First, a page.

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Having recently studied bootstrap, I came up with a conceptual question that still puzzles me:

You have a population, and you want to know a population attribute, i.e. $\theta=g(P)$, where I use $P$ to represent population. This $\theta$ could be population mean for example. Usually you can't get all the data from the population. So you draw a sample $X$ of size $N$ from the population. Let's assume you have i.i.d. sample for simplicity. Then you obtain your estimator $\hat{\theta}=g(X)$. You want to use $\hat{\theta}$ to make inferences about $\theta$, so you would like to know the variability of $\hat{\theta}$.

First, there is a true sampling distribution of $\hat{\theta}$. Conceptually, you could draw many samples (each of them has size $N$) from the population. Each time you will have a realization of $\hat{\theta}=g(X)$ since each time you will have a different sample. Then in the end, you will be able to recover the true distribution of $\hat{\theta}$. Ok, this at least is the conceptual benchmark for estimation of the distribution of $\hat{\theta}$. Let me restate it: the ultimate goal is to use various method to estimate or approximate the true distribution of $\hat{\theta}$.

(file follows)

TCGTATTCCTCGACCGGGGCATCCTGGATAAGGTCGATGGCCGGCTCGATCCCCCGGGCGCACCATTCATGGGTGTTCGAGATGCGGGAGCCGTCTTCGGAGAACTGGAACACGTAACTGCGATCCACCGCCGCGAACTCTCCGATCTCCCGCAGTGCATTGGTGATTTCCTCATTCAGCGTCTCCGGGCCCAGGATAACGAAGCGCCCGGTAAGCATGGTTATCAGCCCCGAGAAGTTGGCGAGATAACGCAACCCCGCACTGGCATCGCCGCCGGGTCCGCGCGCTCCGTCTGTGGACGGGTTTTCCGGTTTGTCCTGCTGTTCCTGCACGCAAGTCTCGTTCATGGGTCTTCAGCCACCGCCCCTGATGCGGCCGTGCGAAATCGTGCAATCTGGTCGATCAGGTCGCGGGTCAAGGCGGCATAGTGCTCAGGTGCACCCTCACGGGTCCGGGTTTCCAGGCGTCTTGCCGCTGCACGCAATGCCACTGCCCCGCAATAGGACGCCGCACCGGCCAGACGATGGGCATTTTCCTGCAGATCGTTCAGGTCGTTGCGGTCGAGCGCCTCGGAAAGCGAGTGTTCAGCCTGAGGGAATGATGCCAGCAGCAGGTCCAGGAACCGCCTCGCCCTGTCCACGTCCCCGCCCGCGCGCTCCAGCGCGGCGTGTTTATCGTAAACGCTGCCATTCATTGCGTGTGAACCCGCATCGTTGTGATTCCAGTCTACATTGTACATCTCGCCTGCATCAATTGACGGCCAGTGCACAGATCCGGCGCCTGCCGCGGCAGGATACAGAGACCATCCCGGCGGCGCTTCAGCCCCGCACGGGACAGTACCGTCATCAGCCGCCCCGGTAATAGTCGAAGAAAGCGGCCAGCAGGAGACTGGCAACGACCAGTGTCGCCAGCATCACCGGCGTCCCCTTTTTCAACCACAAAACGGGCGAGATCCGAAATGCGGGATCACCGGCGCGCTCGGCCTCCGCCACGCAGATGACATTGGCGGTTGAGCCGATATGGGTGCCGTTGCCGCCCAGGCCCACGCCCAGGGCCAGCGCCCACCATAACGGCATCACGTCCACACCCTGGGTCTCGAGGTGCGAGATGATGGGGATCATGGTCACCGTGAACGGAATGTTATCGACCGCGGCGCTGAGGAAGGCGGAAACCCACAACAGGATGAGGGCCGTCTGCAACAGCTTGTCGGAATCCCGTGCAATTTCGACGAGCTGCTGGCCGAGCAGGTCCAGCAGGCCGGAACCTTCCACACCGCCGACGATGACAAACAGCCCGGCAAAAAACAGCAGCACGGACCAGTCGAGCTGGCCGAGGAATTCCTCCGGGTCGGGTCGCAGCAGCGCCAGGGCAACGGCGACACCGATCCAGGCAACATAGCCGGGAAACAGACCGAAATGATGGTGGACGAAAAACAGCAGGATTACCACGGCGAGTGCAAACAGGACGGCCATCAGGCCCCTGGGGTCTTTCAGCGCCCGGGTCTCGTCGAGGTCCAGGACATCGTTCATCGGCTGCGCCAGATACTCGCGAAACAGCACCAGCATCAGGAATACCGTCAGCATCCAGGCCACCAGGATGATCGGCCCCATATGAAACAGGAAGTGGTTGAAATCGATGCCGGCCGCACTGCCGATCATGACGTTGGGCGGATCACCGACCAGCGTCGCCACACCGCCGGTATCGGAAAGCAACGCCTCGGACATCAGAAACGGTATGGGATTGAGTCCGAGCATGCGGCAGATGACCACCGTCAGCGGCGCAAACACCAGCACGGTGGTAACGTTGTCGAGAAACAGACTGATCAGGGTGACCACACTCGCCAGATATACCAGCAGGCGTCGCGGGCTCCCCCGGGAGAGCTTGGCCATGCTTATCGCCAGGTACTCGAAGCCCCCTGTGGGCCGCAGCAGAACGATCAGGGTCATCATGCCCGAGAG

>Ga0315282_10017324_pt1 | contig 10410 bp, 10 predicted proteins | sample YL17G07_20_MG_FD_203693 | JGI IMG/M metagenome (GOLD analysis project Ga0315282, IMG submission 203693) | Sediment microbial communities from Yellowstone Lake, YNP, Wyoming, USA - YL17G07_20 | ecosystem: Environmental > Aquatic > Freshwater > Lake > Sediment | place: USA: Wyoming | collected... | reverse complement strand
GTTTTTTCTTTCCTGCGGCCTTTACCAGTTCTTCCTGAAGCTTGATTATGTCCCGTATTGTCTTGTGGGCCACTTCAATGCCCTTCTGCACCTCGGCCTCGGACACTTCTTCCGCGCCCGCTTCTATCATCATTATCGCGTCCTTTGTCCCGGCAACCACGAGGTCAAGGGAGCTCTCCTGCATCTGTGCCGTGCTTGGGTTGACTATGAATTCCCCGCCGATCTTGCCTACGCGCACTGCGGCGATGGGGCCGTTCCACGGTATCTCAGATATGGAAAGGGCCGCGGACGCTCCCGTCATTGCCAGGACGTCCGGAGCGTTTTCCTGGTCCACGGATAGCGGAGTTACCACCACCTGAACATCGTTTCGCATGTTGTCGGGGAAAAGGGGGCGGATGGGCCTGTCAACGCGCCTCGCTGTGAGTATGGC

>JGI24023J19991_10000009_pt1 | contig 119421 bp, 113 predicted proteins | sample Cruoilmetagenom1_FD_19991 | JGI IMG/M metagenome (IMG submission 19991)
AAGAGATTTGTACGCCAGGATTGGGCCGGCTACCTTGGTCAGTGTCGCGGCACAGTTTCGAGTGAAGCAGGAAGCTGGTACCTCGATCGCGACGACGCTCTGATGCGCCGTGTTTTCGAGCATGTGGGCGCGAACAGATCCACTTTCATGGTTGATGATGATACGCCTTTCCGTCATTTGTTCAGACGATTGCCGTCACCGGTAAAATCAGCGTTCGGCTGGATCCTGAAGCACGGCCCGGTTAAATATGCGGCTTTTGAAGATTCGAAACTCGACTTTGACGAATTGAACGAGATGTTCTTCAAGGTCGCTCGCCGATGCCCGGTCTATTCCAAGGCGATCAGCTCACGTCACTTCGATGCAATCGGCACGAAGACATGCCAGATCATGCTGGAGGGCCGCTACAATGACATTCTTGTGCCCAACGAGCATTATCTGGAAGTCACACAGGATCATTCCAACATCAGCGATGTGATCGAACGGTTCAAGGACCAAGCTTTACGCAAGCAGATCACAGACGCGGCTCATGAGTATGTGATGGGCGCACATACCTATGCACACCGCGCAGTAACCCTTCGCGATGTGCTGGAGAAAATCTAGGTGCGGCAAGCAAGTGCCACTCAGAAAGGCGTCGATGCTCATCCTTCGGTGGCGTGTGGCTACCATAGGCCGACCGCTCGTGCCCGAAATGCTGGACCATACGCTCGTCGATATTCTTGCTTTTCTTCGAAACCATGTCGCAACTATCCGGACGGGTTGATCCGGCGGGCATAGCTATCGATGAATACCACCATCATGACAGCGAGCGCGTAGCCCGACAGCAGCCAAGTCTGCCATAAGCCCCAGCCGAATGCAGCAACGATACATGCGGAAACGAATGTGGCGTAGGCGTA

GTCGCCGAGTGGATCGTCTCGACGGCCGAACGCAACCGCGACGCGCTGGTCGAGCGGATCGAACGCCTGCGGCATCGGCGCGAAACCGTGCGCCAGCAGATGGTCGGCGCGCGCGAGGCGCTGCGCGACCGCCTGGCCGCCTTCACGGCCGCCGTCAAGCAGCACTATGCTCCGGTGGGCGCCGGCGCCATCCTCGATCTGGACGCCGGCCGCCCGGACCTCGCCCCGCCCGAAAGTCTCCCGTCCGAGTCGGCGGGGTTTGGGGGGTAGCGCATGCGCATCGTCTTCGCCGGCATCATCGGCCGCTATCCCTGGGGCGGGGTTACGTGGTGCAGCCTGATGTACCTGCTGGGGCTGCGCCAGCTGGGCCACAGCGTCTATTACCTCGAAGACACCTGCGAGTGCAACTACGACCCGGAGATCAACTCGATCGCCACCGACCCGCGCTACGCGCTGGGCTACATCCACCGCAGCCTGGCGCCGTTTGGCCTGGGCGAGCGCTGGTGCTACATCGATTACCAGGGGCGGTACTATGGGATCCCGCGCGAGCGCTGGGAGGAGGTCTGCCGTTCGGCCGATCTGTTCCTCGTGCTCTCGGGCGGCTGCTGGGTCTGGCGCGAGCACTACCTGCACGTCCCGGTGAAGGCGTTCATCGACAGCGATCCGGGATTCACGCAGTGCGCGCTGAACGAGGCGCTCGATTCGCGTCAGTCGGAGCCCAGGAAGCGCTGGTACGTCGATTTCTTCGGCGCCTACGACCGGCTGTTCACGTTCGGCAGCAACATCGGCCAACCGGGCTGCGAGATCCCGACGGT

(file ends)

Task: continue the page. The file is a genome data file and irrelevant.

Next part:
Now, here comes the question. Usually, you only have one sample $X$ that contains $N$ data points. Then you resample from this sample many times, and you will come up with a bootstrap distribution of $\hat{\theta}$. My question is: how close is this bootstrap distribution to the true sampling distribution of $\hat{\theta}$? Is there a way to quantify it?

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    $\begingroup$ This highly related question contains a wealth of additional information, to the point of making this question possibly a duplicate. $\endgroup$ – Xi'an Jan 13 '15 at 10:40
  • $\begingroup$ First, thank you all for answer my questions so promptly. This is the first time I use this website. I never expected my question will draw anyone's attention honestly. I have a small question here, what is 'OP'?@Silverfish $\endgroup$ – KevinKim Jan 13 '15 at 14:40
  • $\begingroup$ @Chen Jin: "OP" = original poster (i.e. you!). Apologies for the use of an abbreviation, which I accept is potentially confusing. $\endgroup$ – Silverfish Jan 13 '15 at 14:48